Wind power producers can't be asked to put the clock back

Wind power producers, which have witnessed tariffs falling to record lows in recent months, have some reason to cheer, with the Andhra Pradesh electricity regulator disallowing any revision of contracted tariff rates.

Allowing the earlier tariff, the Andhra Pradesh Electricity Regulatory Commission (APERC) rapped the state’s power distribution companies for going back on power purchase agreements (PPAs). 

The regulator’s order, dated December 13, pertains to 41 wind power projects that signed PPAs with the two discoms in 2015 at Rs 4.76 a unit in the feed-in-tariff mode. After two years, when the wind tariff was discovered at Rs 3.46 a unit in the first-ever auction of wind power projects, the discoms went to the regulator, seeking a reduction in tariff, arguing they didn’t want to purchase “costly wind power”.

The order has come as a relief for companies operating in the state. Among these are Tata Power, ReNew Power, Sembcorp, Mythrah Energy, and Ostro Energy. All the projects were commissioned and supplying power to the discoms. Recently, the Karnataka Electricity Regulatory Commission also approved wind power at the earlier signed tariff of Rs 4.5 a unit, denying any changes to PPAs.     

Coming down heavily on the discoms, the APERC asked them to not enter into any PPA without intimating the regulator.

“Both the distribution companies in the state of Andhra Pradesh are hereby directed not to enter into any fresh power purchase agreements with any power developer using any source or fuel for power generation, without prior intimation to and permission from the Commission until further orders from the Commission, depending upon any change of circumstances or exigencies of the power sector in the state,” read the order.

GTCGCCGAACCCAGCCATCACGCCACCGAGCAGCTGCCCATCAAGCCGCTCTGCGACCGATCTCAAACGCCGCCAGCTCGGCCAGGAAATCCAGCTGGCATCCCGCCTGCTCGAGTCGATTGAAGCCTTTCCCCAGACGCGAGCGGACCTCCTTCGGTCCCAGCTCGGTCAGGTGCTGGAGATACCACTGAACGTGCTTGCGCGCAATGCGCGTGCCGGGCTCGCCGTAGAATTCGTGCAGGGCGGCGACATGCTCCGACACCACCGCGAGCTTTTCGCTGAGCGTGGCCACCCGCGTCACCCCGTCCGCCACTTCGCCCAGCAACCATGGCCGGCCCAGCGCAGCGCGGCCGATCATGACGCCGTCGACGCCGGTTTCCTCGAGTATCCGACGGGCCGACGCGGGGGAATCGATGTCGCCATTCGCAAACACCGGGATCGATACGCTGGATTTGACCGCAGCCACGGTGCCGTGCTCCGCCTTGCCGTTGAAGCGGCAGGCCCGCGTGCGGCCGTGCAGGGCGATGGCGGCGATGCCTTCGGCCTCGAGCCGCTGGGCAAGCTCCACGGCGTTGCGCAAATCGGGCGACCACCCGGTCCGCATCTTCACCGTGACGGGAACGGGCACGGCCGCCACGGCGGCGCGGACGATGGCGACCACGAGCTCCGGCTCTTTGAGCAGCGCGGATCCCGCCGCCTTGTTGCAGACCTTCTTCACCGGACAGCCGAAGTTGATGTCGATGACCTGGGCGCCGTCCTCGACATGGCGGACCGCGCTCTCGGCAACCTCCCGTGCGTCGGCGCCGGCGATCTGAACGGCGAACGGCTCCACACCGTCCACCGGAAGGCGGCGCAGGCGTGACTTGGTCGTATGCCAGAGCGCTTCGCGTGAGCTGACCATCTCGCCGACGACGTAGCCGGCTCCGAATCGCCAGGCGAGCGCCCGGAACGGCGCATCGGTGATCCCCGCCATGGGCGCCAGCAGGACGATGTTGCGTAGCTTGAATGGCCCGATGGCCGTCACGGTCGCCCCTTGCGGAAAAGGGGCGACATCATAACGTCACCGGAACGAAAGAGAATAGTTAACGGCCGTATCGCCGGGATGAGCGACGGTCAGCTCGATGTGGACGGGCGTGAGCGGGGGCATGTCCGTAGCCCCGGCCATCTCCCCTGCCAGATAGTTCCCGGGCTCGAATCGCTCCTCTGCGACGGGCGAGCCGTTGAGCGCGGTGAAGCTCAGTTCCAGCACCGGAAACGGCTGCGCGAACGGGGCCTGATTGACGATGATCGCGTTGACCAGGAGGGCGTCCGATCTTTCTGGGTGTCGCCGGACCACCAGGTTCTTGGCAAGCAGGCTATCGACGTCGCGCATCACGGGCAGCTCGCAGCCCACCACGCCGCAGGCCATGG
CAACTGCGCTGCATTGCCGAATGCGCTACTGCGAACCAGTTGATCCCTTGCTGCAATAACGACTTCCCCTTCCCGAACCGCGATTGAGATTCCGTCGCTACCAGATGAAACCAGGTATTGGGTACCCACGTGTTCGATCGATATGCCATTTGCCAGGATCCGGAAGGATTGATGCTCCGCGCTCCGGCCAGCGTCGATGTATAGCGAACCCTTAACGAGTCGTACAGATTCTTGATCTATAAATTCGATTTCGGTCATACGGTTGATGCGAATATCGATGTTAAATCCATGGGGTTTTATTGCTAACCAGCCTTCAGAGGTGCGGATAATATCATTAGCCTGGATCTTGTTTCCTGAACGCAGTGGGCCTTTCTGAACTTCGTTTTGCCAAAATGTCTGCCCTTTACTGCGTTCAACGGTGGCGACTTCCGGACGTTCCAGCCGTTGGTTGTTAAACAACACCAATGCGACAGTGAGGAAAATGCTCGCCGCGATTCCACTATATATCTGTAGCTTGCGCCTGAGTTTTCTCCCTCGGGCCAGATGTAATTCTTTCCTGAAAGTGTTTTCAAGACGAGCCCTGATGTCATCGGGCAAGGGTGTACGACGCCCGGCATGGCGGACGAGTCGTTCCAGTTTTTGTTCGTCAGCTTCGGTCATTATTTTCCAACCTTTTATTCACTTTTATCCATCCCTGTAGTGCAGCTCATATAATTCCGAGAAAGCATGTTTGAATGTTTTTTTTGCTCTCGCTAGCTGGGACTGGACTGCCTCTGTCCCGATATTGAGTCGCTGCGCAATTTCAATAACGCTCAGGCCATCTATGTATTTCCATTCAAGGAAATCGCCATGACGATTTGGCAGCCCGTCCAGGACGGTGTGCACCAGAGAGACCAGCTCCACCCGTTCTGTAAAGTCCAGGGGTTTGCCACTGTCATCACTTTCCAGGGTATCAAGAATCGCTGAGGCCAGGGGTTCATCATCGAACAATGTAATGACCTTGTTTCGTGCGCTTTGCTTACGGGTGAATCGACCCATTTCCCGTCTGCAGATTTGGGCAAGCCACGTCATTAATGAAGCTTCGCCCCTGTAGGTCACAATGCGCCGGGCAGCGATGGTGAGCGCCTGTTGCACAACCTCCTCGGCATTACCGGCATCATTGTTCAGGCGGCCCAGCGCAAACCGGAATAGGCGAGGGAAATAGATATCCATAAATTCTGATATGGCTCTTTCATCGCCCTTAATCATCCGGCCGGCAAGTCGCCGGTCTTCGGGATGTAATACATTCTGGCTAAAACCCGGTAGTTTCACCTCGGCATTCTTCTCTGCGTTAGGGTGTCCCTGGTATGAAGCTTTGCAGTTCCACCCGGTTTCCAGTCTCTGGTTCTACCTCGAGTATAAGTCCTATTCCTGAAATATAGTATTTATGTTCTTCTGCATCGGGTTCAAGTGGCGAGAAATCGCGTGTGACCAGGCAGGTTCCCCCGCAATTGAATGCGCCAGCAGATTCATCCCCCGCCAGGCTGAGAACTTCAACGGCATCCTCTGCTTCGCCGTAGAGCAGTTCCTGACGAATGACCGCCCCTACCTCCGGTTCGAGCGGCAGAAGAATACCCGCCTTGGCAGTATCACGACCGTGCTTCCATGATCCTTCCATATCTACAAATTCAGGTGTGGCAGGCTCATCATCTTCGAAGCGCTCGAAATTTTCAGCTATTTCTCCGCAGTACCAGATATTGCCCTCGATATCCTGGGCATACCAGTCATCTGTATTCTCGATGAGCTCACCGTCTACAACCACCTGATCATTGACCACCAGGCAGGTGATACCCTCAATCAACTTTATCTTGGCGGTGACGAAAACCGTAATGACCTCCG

The electricity regulator directed the discoms to honour PPAs and approach it for any specific change to the cost structure, if need arose.

“These wind-power generating plants with agreed dates of commercial operation and injecting power into the grid being received by the two distribution companies in the state of Andhra Pradesh may not be justifiably asked to put the clock back, more so, when the establishment of these generating units was actuated by the wind power policy of the state government and the regulation by the state commission,” according to the order.

It further added that the terms and conditions incorporated in PPAs shall be subjected to any modification in the manner provided by PPAs themselves.

“Where the interests of the public or consumers or, for that matter, any stakeholders are involved, it is open to the Commission to revisit the terms and conditions of the PPAs, including determination of the tariff in the manner provided by the PPAs and permitted by the provisions and principles of law,” it said.

Business Standard is now on Telegram.
For insightful reports and views on business, markets, politics and other issues, subscribe to our official Telegram channel